So, I have to admit it, when Lucky Spool posted something on IG months ago talking about publishing their first cookbook, I fell for it hook, line and sinker. I was excited too because I like to cook! However, the actual project, The Quilt Block Cookbook by Amy Gibson, was not a let down by any means. It’s a beautiful, hardcover book with 50 block patterns, or recipes, and unique sampler quilt layouts to showcase the blocks. Amy has figured out the quilt math for you and provides you with many options so that you can use the blocks in a myriad of ways and make them your own. That’s just what I decided to do.
I had recently made a paper pieced owl block of my own design (pattern can be found in my book, Intentional Piecing: From Fussy Cutting to Foundation Piecing). I enlarged it to 16″ and pieced it using Maureen Cracknell’s new collection called Nightfall. I wasn’t sure what I was going to do with the block and was pondering some sort of medallion when The Quilt Block Cookbook arrived at my doorstep. I added a 2″ border so that I could surround the owl block with 9″ blocks.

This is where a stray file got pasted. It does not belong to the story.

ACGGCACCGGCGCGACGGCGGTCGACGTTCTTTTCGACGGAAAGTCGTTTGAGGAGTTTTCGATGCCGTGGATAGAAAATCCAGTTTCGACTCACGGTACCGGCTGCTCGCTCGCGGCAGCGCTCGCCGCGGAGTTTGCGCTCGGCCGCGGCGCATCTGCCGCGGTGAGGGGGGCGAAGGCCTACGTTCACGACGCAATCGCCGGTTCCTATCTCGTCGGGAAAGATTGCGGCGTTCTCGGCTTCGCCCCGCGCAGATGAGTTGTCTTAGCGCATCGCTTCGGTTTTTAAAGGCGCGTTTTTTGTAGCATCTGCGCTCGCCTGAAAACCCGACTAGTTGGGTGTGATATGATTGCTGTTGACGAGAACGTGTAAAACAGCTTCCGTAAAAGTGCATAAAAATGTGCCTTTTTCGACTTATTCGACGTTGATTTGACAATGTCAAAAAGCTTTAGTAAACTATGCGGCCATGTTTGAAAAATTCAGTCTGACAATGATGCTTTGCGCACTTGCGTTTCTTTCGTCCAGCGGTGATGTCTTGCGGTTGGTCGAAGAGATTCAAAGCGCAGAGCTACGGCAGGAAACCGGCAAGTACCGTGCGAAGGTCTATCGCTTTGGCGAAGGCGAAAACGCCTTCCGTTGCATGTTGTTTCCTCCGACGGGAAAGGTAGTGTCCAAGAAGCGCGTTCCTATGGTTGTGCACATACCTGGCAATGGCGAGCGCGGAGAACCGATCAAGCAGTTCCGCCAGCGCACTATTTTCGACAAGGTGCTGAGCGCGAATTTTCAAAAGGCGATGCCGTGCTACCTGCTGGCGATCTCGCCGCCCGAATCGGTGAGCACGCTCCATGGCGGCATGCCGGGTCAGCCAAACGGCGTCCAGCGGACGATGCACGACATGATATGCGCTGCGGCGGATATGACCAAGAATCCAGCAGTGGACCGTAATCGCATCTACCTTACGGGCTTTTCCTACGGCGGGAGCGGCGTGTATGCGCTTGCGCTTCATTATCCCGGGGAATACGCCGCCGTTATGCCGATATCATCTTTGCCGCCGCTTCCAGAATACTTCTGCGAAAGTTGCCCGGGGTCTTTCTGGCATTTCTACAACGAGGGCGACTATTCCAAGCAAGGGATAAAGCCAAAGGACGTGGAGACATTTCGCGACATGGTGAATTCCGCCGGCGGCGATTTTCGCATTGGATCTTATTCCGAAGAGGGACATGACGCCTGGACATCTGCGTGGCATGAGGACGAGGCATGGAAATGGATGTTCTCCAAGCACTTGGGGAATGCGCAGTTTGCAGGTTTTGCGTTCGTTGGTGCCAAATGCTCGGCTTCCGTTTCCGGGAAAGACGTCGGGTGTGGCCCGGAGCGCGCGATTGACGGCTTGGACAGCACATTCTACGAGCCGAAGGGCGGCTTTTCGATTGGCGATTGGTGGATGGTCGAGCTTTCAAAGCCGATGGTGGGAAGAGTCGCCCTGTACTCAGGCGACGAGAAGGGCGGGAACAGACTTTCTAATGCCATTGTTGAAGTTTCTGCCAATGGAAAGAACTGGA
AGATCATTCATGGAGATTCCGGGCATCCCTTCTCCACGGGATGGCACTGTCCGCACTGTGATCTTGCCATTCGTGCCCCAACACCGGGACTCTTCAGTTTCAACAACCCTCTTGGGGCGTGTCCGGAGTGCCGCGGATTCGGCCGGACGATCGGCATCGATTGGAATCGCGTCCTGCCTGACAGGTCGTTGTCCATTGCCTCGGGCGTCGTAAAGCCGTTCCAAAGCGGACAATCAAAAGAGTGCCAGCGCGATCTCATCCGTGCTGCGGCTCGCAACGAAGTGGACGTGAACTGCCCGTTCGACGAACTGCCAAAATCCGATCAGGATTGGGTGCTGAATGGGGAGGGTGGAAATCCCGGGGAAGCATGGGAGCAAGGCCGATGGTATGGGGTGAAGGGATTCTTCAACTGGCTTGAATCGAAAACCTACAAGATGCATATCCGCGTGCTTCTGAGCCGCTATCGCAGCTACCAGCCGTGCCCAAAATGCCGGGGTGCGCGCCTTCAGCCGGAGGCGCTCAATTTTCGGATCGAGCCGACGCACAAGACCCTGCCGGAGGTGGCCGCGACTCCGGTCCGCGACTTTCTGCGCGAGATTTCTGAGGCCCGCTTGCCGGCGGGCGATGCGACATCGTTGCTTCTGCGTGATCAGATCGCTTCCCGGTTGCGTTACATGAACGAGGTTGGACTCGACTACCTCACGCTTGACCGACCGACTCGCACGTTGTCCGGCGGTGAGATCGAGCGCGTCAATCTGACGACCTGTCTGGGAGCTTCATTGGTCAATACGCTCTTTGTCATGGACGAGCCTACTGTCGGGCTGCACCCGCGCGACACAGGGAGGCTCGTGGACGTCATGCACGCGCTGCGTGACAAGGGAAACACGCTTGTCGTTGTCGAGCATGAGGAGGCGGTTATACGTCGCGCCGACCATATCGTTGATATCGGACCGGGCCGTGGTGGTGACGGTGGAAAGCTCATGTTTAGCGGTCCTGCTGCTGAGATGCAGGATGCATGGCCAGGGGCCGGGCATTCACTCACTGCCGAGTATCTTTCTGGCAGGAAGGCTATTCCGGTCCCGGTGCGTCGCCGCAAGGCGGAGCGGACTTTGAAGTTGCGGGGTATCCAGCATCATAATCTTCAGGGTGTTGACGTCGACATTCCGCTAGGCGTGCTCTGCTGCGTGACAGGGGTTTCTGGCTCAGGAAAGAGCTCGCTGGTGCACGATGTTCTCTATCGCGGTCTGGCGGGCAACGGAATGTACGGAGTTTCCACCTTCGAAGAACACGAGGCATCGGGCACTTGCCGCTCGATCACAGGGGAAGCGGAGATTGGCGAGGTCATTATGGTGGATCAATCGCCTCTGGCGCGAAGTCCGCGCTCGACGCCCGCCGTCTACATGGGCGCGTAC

I used the Plus One Block from Amy’s book. I was so happy to see that she had the templates for the orange peel applique in a number of sizes so there was one that was just right for my 9″ block even though the recipe was for a 12″ finished block.
The quilt backing is a fun mishmash of the rest of the Nightfall Collection.
I’m really happy with the way the design worked out. The appliqued leaves on this block are just perfect with the owl. I added one leaf on the otherwise plain corner blocks to make a sort of ring around the owl. They lend the perfect softness to the design, balancing the pluses.
I think my favorite part of the book, besides the beautiful photos and Amy’s inspirational blocks, are the truly unique sampler layouts. Often, I find sampler quilts a little too busy and like to see the blocks have some room to breathe. Amy handles this beautifully–here is one example, the Princess Cut Quilt. She has incorporated negative space into many of the layouts too, requiring fewer pieced blocks–I can see this being really helpful for those stacks of bee blocks that we all have hanging around waiting to be made into quilt tops!
I believe that I will turn to this book again for inspiration and am happy to add it to my quilt book shelf. I think you would enjoy it too. It can be purchased here.